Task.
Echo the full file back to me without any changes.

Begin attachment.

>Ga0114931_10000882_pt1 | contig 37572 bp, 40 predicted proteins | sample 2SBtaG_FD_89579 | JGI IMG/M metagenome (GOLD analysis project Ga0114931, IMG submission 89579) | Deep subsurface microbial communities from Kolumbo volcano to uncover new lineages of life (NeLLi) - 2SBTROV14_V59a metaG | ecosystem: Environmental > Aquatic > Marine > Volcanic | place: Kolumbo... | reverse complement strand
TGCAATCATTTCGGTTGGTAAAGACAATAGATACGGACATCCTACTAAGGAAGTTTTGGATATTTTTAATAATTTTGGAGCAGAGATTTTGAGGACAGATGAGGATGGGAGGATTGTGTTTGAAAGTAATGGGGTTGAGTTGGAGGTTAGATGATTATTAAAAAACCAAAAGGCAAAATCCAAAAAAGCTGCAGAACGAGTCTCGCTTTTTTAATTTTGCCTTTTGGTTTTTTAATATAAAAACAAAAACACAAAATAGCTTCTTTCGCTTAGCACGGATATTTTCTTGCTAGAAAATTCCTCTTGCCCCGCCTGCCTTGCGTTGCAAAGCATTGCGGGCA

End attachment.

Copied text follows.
>Ga0114931_10000882_pt1 | contig 37572 bp, 40 predicted proteins | sample 2SBtaG_FD_89579 | JGI IMG/M metagenome (GOLD analysis project Ga0114931, IMG submission 89579) | Deep subsurface microbial communities from Kolumbo volcano to uncover new lineages of life (NeLLi) - 2SBTROV14_V59a metaG | ecosystem: Environmental > Aquatic > Marine > Volcanic | place: Kolumbo... | reverse complement strand
TGCAATCATTTCGGTTGGTAAAGACAATAGATACGGACATCCTACTAAGGAAGTTTTGGATATTTTTAATAATTTTGGAGCAGAGATTTTGAGGACAGATGAGGATGGGAGGATTGTGTTTGAAAGTAATGGGGTTGAGTTGGAGGTTAGATGATTATTAAAAAACCAAAAGGCAAAATCCAAAAAAGCTGCAGAACGAGTCTCGCTTTTTTAATTTTGCCTTTTGGTTTTTTAATATAAAAACAAAAACACAAAATAGCTTCTTTCGCTTAGCACGGATATTTTCTTGCTAGAAAATTCCTCTTGCCCCGCCTGCCTTGCGTTGCAAAGCATTGCGGGCA